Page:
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Two Steps Forward, Three Steps Back—The Continuing Problems At Marcus Foster Post Office

April 26, 2015

A number of things have happened at the Marcus Foster Post Office Branch in Oakland’s Elmhurst District since I last wrote, earlier this month, about the problems that are being manufactured over there. I call the problems “manufactured” because they result from a long-term sabotage of the U.S. Postal Service’s budget by our conservative Republican friends in Congress, combined with decisions by local postal management as to which cities and neighborhoods will be hit hardest by these budget cuts, and which cities and neighborhoods will suffer less or be spared altogether. The Marcus Foster Post Branch—sitting at the corner of 92nd and International in the middle of one of Oakland’s most-neglected communities—is clearly one of the prime candidates for hardest-hit.

Anyway, in the weeks since I last wrote about the Marcus Foster Branch, it looked for a brief moment that the publicity had done some good:

* Postal management brought in a reserve counter clerk to supplement the postal clerk who had been working by herself at the branch for several weeks.

* Postal management put up a new drive-up mailbox in the parking lot to replace the two outdoor boxes it had previously removed.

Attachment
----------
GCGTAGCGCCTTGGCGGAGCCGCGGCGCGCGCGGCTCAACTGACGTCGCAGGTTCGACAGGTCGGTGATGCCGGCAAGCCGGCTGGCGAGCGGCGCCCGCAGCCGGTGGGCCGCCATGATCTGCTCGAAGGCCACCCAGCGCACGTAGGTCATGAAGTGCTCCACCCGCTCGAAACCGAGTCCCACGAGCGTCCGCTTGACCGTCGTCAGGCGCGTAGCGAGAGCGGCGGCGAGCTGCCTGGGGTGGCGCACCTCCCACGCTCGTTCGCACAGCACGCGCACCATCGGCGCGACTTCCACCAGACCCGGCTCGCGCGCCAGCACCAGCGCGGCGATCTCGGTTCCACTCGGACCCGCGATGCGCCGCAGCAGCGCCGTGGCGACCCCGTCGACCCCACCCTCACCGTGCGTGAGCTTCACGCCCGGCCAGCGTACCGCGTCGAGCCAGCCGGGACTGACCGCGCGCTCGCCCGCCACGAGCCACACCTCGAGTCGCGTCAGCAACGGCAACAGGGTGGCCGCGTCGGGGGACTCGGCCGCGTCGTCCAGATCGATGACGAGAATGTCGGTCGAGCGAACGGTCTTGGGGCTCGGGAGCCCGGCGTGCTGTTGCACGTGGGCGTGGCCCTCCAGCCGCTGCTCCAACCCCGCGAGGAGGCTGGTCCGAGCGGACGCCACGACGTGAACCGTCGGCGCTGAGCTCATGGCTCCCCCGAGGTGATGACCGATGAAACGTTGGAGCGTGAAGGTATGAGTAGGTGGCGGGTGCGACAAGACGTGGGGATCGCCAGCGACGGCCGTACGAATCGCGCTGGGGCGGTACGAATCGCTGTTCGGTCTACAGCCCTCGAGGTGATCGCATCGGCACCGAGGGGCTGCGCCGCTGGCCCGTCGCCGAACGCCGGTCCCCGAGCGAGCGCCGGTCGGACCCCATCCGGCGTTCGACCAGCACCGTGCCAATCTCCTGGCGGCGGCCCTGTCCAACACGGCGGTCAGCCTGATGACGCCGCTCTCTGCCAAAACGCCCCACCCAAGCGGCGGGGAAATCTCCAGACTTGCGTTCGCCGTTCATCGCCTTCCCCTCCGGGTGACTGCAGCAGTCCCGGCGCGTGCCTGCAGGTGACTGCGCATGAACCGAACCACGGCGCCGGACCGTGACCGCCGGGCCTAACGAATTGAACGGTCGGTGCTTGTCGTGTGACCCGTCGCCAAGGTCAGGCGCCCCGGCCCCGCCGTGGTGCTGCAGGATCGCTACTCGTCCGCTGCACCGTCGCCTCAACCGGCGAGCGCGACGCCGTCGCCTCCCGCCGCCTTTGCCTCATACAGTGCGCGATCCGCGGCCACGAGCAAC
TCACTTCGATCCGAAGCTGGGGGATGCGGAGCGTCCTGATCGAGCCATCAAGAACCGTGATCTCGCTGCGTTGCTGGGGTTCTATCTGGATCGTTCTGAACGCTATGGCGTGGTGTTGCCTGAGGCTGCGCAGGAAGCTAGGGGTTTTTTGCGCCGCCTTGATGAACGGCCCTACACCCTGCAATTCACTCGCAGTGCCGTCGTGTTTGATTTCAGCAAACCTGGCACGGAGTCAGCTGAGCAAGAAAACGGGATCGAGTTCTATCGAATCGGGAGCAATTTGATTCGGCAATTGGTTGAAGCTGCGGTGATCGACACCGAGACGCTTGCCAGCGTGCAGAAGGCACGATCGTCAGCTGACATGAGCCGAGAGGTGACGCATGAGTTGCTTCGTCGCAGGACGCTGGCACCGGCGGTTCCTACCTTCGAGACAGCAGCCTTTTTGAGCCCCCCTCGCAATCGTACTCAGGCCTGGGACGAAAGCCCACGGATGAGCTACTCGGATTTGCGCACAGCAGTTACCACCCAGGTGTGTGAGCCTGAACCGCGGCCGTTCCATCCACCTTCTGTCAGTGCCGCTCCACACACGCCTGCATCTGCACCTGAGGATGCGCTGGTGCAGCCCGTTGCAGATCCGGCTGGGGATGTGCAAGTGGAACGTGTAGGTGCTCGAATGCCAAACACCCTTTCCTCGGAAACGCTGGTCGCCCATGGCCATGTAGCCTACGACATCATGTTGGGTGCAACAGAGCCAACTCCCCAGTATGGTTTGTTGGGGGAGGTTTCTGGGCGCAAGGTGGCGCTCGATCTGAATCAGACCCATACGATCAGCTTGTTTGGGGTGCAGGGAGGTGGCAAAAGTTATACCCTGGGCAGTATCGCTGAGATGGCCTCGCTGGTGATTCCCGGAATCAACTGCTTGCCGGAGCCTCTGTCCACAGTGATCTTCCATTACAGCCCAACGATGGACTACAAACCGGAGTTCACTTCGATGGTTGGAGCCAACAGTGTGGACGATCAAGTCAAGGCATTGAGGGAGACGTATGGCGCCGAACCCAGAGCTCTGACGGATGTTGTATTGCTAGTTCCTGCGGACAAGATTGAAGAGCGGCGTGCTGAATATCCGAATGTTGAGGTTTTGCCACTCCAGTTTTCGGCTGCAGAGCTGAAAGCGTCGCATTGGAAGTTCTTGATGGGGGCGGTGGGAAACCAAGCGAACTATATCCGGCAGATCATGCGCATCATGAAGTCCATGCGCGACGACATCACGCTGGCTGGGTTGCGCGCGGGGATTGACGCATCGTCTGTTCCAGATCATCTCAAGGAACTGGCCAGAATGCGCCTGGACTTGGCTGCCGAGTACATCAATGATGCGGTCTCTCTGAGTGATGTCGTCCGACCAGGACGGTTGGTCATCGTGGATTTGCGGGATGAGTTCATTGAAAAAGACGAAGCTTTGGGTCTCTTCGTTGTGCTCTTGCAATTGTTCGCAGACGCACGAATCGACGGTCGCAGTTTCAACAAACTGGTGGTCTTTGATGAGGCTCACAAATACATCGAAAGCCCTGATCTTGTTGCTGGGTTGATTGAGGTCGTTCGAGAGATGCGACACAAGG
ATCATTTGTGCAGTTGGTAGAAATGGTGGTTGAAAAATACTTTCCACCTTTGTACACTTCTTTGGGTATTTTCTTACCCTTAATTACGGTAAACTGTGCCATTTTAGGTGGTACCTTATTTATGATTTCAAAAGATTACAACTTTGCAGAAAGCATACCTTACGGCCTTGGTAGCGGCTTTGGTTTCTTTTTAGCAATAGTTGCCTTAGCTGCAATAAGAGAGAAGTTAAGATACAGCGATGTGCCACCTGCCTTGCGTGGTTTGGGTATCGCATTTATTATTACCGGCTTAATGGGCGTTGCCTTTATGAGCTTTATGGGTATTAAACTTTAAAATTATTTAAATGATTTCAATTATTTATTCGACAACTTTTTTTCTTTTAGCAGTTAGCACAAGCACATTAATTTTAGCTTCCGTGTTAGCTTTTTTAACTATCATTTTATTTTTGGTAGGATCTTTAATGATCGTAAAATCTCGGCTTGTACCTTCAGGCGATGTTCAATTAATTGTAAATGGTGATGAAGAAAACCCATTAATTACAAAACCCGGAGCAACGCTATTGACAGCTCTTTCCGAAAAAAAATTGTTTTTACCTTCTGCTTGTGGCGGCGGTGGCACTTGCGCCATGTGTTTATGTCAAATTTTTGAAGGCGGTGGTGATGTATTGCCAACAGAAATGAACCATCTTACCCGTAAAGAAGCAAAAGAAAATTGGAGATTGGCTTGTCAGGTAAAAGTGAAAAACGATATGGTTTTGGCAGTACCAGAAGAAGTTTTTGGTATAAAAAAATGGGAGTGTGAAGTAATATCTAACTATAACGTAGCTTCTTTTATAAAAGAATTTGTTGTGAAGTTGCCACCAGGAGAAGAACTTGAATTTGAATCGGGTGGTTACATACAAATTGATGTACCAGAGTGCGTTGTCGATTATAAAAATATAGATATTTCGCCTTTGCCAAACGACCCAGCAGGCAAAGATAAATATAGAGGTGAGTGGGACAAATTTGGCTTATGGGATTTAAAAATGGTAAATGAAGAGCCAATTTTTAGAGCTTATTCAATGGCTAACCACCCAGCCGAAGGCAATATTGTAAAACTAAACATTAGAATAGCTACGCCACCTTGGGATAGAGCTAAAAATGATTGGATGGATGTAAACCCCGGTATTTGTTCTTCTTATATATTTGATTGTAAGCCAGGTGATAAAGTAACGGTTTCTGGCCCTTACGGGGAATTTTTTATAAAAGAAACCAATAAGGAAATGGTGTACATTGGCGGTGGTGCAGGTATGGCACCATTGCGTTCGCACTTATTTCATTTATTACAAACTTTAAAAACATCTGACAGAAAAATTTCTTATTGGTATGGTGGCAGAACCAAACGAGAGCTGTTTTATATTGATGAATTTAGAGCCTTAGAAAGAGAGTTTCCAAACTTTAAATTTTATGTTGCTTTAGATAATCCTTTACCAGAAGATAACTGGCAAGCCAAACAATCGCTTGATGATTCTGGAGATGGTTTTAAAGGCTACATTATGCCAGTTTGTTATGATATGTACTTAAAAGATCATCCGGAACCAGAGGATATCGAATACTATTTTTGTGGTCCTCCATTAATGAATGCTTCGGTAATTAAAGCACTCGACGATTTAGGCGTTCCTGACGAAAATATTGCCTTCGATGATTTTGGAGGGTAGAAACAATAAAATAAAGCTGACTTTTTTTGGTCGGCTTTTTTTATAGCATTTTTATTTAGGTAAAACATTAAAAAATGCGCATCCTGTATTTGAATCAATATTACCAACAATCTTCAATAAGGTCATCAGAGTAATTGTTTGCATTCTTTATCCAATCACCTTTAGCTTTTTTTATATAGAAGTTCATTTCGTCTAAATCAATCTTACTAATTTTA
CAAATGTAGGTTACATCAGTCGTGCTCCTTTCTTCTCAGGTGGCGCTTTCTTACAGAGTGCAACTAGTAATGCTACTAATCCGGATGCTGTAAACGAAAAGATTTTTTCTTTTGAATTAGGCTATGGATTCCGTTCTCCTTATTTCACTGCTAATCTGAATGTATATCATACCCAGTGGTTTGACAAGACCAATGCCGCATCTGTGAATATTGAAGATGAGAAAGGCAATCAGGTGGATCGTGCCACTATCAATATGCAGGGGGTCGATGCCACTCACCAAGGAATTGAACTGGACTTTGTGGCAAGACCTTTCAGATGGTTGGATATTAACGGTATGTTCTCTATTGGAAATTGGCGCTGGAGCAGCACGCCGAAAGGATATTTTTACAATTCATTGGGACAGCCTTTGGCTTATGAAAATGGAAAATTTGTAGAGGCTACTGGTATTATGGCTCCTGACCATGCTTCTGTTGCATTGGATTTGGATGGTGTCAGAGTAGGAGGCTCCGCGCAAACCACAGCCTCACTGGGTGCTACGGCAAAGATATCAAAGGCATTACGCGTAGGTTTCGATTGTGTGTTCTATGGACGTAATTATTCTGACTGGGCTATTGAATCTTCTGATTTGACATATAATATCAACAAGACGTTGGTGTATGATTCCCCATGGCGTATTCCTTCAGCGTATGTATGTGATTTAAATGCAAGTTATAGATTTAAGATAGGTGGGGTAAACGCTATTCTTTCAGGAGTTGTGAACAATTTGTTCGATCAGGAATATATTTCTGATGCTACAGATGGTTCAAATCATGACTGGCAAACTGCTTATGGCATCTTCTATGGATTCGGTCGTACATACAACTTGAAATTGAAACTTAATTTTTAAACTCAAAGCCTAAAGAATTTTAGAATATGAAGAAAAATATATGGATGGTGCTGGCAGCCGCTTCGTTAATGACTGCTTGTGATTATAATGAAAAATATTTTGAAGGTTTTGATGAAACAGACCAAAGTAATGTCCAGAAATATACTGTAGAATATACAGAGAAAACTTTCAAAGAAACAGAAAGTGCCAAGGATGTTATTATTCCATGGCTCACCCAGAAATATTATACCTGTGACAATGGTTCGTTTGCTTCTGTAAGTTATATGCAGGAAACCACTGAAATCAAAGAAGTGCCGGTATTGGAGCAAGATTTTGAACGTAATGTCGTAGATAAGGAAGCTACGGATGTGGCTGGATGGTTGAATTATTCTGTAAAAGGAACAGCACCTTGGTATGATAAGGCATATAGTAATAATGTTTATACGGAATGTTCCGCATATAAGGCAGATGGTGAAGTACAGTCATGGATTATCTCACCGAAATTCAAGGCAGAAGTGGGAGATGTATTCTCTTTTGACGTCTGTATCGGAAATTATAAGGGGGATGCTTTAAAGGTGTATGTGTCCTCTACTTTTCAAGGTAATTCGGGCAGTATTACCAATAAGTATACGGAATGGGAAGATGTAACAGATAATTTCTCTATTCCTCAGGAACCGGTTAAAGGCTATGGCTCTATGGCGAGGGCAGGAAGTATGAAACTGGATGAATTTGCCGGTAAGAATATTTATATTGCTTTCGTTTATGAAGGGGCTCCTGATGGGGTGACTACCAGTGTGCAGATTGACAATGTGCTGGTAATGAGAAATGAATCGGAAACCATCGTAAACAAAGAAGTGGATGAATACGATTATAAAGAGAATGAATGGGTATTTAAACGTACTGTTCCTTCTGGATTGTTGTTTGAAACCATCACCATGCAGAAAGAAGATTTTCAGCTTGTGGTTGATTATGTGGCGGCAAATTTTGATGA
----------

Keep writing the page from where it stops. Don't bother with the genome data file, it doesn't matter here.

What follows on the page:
* One week after the reserve clerk arrived, postal management removed her again, and she hasn’t returned or been replaced by anyone else. The Marcus Foster Branch is back to a single clerk, who must leave the counter for long stretches of time to take care of necessary work in the back, and who is forced—once more—to close the branch entirely for an hour and a half in the middle of each day in order to take her lunch. This is a hardship both on the clerk and on the postal customers the branch is supposed to be serving.


* One week after the new drive-up mailbox was put in, postal management removed it again, and it also has not returned. Once more, there is no way to mail anything at the Marcus Foster Branch location during its daily late afternoon closing, or after hours.

And finally

* For a week in early April, the Marcus Foster Branch had a sign on its door reading “No Money Orders.” Purchasing postal money orders is one of the necessary services at a post office branch, particularly in a low-income neighborhood which has no bank branches, and where many residents have no bank accounts at all. How does a post office branch not provide that service, even for a short time?

For my part, I still think all of this may simply be a test run to see how much neighborhood or local government opposition results, a possible prelude to limiting the branch to automated and post office box services that do not require a full-time clerking staff, or eliminating the branch altogether. But even if that is not true, the severe service cutbacks in place at Marcus Foster make it that much more difficult for residents of a city-abandoned Oakland neighborhood to live their lives and conduct their daily business. It also helps turn them against government altogether, leaving the feeling that government—whether it be local, state, or federal—is both totally inept and totally uncaring about communities like the Elmhurst District and the people who live within them.

I guess that’s what some of our conservative Republican friends would call a two-fer.

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